In addition to offering a distinctive taste and health benefits, garlic is rich in phytoestrogens and may help reduce bone loss related to estrogen deficiency. However, more research in humans is needed.

Peaches are a sweet fruit with yellowish or white flesh and fuzzy skin.

They are not only packed with vitamins and minerals but also rich in phytoestrogens known as lignans (25).

Interestingly, a 2009 analysis of studies suggests that lignan-rich diets may decrease the risk of breast cancer by 15% in postmenopausal females. However, more research is needed to understand the potential benefits (26).


Peaches are sweet, delicious, and packed with a variety of nutrients. They are rich in lignans, a type of phytoestrogen.

Berries have long been touted for their many impressive health benefits.

They’re loaded with vitamins, minerals, fiber, and beneficial plant compounds, including phytoestrogens.

Strawberries, cranberries, and raspberries are all rich sources (25, 27).


Many berries — including strawberries, cranberries, and raspberries — are rich in phytoestrogens.

Wheat bran is another concentrated source of phytoestrogens, particularly lignans (28).

The results of an animal study suggest that milling wheat bran into very tiny “micronized” particles could cause it to raise blood estrogen levels more effectively when eaten (29).

But ultimately, more research is needed to understand wheat bran’s effect on circulating estrogen levels in humans.


Wheat bran is rich in phytoestrogens. More studies are needed to investigate its effects on blood estrogen levels in humans.

Tofu is made from coagulated soy milk pressed into firm white blocks. It’s a popular plant-based protein source, especially in vegan and vegetarian diets.

It’s also a concentrated source of phytoestrogens, largely isoflavones.

Tofu has one of the highest levels of isoflavone content of any soy product. And while soy milk has lower isoflavone levels, it’s still a good source (30).


Tofu is made from soy milk condensed into solid white blocks. It’s a rich source of isoflavones, a type of phytoestrogen.

Cruciferous vegetables are a large group of plants with diverse flavors, textures, and nutrients.

Broccoli, cabbage, and collard greens are all cruciferous vegetables rich in phytoestrogens (31).

Broccoli is rich in secoisolariciresinol, a type of lignan phytoestrogen (32).

Brussels sprouts are rich in coumestrol, another type of phytonutrient that has been found to exhibit estrogenic activity (33).


Cruciferous vegetables are rich in phytoestrogens, including lignans and coumestrol.

Tempeh, a fermented soy product, is a popular vegetarian meat replacement.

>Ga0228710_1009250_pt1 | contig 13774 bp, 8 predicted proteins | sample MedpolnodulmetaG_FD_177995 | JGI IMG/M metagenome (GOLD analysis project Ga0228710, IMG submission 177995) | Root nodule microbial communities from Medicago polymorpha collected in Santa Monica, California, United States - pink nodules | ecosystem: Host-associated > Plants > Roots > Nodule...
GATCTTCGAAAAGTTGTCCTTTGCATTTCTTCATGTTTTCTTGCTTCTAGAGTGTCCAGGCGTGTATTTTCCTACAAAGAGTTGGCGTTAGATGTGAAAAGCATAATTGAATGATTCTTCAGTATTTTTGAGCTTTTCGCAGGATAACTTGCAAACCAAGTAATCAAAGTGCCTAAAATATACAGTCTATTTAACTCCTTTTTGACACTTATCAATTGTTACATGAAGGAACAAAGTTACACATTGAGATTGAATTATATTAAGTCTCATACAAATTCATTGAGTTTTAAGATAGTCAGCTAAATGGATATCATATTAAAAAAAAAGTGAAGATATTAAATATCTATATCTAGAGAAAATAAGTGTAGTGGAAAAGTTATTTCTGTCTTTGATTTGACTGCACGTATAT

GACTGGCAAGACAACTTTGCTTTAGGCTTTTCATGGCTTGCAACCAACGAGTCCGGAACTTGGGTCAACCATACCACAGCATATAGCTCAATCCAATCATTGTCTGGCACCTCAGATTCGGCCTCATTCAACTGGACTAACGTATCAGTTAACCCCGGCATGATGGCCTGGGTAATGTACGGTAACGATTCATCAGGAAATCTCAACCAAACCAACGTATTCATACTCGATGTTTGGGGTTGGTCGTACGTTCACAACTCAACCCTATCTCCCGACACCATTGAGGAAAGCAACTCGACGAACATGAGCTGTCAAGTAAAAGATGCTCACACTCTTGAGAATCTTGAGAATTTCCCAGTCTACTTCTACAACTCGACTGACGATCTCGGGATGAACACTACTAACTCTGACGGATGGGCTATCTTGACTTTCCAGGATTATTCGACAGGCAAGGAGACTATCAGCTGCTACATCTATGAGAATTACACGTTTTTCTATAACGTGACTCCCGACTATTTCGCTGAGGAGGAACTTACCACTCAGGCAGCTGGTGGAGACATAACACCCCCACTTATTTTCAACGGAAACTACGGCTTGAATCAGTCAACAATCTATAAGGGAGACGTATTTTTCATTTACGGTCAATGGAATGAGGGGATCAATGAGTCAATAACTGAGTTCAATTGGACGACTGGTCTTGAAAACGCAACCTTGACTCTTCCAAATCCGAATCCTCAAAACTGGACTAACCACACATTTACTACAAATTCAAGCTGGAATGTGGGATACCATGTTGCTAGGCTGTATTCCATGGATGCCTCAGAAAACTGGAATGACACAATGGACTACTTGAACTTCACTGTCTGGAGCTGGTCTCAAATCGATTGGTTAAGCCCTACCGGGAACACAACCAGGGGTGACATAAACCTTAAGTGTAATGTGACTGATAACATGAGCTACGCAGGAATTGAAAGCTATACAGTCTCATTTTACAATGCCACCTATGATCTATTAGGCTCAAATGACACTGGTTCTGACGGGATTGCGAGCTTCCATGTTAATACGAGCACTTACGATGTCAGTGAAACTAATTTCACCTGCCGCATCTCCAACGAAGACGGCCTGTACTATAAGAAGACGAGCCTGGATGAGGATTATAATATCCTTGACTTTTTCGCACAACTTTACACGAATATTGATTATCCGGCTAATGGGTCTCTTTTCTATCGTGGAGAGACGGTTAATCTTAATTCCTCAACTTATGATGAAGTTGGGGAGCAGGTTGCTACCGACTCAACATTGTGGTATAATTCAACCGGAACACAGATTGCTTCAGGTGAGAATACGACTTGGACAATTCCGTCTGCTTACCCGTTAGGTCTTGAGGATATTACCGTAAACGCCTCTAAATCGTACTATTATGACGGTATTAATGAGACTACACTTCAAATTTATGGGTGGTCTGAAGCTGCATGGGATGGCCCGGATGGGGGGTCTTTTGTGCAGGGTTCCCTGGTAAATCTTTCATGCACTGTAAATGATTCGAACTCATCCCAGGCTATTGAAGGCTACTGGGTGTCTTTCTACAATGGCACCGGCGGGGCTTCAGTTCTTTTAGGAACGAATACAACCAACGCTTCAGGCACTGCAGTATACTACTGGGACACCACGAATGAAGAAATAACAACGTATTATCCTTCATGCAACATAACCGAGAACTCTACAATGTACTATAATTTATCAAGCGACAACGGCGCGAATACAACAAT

It’s made from whole soybeans that have been fermented and pressed into a firm, dense cake.

Tempeh is not only an excellent source of protein, prebiotics, vitamins, and minerals but also a very rich source of phytoestrogens, especially isoflavones (34, 35).


Tempeh is a common vegetarian meat replacement made of fermented soybeans. Like other soy products, tempeh is rich in isoflavones.

The health benefits of consuming phytoestrogen-rich foods likely outweigh the potential risks, so these foods can be consumed safely in moderation.

However, limited research suggests that a high intake of phytoestrogens may be associated with some risks and complications. These findings are mixed and inconclusive, so more research in humans is necessary.

Thus, it is advisable to be skeptical of any strong conclusions about the dangers of phytoestrogens.

People have raised the following potential concerns about phytoestrogens:

  • Infertility: While some research states that phytoestrogens may harm reproductive health, the bulk of it has been conducted on animal models, and strong human studies are lacking. One large study of women trying to become pregnant found no strong links between phytoestrogen intake and pregnancy rates (36, 37, 38, 39).
  • Breast cancer: Limited research suggests a link between phytoestrogens and an increased risk of breast cancer. However, some studies have observed the opposite — that high phytoestrogen intake may be linked to a decreased risk. One study suggests that phytoestrogen intake may improve breast cancer survival rates (40, 41).
  • Effects on testosterone in men: Contrary to popular belief, studies have shown that phytoestrogen intake has no effect on testosterone or other androgens in men (42).
  • Decreased thyroid function: Some research associates intake of soy isoflavones with decreased thyroid hormone production. However, most studies in healthy adults have found no significant effects (43, 44, 45).

While weak evidence from animal studies suggests that phytoestrogens may be linked to these complications, many human studies have not found evidence of this.

Additionally, many studies have associated phytoestrogen intake with potential health benefits, including lower cholesterol levels, reduced menopausal symptoms, and a decreased risk of osteoporosis and breast cancer (4, 5, 6, 46).


Some animal studies have identified potential health risks associated with phytoestrogen intake, but strong human research is lacking. Conversely, many studies have linked phytoestrogen intake to multiple health benefits and protective effects.

Phytoestrogens are found in a wide variety of plant foods.

To boost your phytoestrogen intake, you can try incorporating some of the nutritious and delicious foods listed in this article into your diet.

In most cases, the benefits of including these phytoestrogen-rich foods in your diet outweigh any potential health risks.

Just one thing

Try this today: Did you know that tempeh is an incredibly rich source of phytoestrogens? If this food is new to you, you can find some recipe ideas in this article.